Really? Apparently some companies do feel this way, but I have to think most of them are just looking for competent representation. When they solicit RFP's, are they really looking for a carefully selected assortment of lawyers that look like the standard college recruitment brochures? One black person, one Asian, one Hispanic (visibly so, of course, not the European-looking types; Spanish surname helps if listed), and not too many white men, there. One guy in a wheelchair might help, too, and it's probably okay if he's white. Everybody smile! (I'm not sure how you're supposed to advertise that a couple of people listed on your RFP are gay.) Anyway, I hope it sounds absurd when I write that, because it sounds absurd when I read about it from the Diversity Symposium. I'm working hard to become a good lawyer, full stop. I'm not a "person of diversity." If someone needs to count me as a "diverse" person for statistical purposes, they're welcome to do it (I actually do get a kick out of it since I'm not usually who people mean when they talk "diversity," though I do count) -- but the whole enterprise verges on frivolity. I think the bar does a disservice to individual people when it sees them as members of racial or similar groups and treats them differently (as opposed to people forming their own self-selected associations). When a partner says, "We are monitoring all of our diverse attorneys in their early years to make sure their hours are the same as everybody else's" (i.e., the "non-diverse" ones, who apparently don't need special help), how is that not borderline insulting? Beats me.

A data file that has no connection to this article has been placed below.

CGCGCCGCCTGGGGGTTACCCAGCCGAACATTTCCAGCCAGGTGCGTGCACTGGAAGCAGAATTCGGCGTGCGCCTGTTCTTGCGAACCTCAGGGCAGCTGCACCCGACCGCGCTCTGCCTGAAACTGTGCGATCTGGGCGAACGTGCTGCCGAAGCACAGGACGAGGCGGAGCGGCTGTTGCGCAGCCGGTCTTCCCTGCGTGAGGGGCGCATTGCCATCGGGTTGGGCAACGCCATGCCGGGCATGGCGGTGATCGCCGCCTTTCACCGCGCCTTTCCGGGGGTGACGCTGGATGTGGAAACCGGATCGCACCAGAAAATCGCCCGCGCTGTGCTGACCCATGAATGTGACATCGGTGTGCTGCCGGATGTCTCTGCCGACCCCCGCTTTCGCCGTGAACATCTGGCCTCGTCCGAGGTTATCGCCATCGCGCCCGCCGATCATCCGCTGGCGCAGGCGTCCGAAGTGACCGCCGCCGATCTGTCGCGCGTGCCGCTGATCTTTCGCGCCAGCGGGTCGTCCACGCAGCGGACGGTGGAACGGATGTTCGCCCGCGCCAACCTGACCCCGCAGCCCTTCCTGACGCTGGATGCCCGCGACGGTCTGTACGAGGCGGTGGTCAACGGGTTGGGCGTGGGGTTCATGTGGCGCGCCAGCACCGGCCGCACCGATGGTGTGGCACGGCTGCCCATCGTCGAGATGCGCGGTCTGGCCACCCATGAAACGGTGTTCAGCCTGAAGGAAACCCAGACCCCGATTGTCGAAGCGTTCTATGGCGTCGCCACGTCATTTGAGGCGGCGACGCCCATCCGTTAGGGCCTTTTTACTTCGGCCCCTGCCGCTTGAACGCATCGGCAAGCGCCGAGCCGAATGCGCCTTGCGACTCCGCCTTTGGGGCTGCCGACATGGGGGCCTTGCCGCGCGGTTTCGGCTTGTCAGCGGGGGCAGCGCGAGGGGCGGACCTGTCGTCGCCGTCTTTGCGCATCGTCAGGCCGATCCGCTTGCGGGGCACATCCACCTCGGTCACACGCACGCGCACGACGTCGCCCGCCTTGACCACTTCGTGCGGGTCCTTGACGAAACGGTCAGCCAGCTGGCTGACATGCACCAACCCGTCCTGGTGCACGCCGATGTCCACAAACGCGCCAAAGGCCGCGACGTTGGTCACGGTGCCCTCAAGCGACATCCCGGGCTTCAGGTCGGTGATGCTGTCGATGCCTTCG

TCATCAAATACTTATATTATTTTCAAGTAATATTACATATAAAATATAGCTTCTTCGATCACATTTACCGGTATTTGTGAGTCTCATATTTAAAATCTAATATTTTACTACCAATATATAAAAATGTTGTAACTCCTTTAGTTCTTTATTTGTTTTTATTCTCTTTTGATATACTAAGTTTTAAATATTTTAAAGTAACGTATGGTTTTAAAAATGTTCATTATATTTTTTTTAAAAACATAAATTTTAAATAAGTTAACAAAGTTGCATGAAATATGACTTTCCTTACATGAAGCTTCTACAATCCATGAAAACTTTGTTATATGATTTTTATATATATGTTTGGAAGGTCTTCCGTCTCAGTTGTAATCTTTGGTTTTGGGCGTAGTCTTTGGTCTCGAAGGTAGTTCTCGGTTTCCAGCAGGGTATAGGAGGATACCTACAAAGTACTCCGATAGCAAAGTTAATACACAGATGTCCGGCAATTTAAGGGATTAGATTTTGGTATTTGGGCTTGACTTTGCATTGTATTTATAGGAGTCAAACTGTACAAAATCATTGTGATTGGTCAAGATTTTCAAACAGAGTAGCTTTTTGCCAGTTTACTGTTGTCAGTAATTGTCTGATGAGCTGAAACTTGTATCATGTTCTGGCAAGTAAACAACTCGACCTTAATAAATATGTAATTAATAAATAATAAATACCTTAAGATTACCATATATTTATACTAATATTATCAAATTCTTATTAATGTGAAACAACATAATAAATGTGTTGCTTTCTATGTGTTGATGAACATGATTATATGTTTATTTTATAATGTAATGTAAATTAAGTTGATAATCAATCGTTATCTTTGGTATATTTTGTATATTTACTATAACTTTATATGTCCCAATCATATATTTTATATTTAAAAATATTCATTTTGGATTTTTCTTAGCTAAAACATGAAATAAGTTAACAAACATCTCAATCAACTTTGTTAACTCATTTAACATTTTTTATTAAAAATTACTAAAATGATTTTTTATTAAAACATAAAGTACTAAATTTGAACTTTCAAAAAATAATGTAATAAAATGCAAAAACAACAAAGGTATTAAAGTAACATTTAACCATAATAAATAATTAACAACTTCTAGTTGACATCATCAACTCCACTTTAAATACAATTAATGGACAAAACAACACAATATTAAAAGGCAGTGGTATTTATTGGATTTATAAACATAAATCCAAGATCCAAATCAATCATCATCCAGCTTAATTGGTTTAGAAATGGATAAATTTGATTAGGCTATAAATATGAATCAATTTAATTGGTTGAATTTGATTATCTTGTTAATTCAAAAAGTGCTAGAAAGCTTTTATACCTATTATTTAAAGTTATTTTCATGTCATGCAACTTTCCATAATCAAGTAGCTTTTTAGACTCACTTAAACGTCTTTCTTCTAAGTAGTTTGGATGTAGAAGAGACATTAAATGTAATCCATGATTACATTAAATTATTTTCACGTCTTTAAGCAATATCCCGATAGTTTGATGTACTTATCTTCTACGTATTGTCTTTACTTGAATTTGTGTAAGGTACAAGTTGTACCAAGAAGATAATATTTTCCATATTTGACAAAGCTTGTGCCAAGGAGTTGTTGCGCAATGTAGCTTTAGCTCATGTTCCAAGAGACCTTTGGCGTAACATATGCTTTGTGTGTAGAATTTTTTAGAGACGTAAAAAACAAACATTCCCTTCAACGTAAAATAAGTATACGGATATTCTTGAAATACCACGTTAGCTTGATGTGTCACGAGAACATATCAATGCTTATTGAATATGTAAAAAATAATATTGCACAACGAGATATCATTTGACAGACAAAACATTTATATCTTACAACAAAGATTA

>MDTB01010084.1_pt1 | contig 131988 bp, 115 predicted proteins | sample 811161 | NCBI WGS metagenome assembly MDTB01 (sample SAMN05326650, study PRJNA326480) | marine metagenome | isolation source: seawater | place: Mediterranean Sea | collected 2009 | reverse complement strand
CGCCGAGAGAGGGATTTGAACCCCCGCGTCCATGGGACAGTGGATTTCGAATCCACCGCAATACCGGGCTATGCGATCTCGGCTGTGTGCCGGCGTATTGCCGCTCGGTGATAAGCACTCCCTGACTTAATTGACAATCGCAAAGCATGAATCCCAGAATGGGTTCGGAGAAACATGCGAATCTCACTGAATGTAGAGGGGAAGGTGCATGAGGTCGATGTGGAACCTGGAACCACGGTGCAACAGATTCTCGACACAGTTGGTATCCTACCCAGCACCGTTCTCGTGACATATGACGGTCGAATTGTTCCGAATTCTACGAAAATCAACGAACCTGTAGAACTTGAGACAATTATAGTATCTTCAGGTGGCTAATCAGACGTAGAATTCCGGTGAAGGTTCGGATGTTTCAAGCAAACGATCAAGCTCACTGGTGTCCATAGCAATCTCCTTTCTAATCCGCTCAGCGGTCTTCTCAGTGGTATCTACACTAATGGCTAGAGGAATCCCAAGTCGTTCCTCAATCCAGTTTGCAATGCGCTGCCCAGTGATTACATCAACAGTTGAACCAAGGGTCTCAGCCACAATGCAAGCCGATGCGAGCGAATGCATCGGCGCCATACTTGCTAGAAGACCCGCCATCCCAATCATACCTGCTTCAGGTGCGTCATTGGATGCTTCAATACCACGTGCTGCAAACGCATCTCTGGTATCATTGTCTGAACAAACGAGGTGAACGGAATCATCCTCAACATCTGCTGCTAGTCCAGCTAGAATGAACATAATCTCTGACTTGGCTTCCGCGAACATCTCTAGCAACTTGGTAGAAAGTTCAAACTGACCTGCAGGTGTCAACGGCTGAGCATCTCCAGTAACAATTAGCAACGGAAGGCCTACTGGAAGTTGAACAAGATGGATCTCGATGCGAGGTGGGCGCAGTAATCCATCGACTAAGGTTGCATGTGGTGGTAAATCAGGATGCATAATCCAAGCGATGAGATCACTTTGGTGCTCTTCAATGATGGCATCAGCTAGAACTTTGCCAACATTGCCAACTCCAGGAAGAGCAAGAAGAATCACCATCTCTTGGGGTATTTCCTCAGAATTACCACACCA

Monday, May 15, 2006